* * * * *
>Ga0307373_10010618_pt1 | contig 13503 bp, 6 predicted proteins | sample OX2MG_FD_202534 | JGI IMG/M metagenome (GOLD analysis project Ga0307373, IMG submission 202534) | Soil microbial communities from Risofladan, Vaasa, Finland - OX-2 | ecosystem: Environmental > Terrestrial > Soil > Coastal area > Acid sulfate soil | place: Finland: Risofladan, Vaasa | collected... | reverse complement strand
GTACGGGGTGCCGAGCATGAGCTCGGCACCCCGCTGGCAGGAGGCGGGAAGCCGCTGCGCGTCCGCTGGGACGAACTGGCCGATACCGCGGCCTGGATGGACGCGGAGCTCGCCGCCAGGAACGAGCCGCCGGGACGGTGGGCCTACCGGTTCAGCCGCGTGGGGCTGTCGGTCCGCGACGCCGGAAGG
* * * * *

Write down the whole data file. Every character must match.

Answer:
>Ga0307373_10010618_pt1 | contig 13503 bp, 6 predicted proteins | sample OX2MG_FD_202534 | JGI IMG/M metagenome (GOLD analysis project Ga0307373, IMG submission 202534) | Soil microbial communities from Risofladan, Vaasa, Finland - OX-2 | ecosystem: Environmental > Terrestrial > Soil > Coastal area > Acid sulfate soil | place: Finland: Risofladan, Vaasa | collected... | reverse complement strand
GTACGGGGTGCCGAGCATGAGCTCGGCACCCCGCTGGCAGGAGGCGGGAAGCCGCTGCGCGTCCGCTGGGACGAACTGGCCGATACCGCGGCCTGGATGGACGCGGAGCTCGCCGCCAGGAACGAGCCGCCGGGACGGTGGGCCTACCGGTTCAGCCGCGTGGGGCTGTCGGTCCGCGACGCCGGAAGG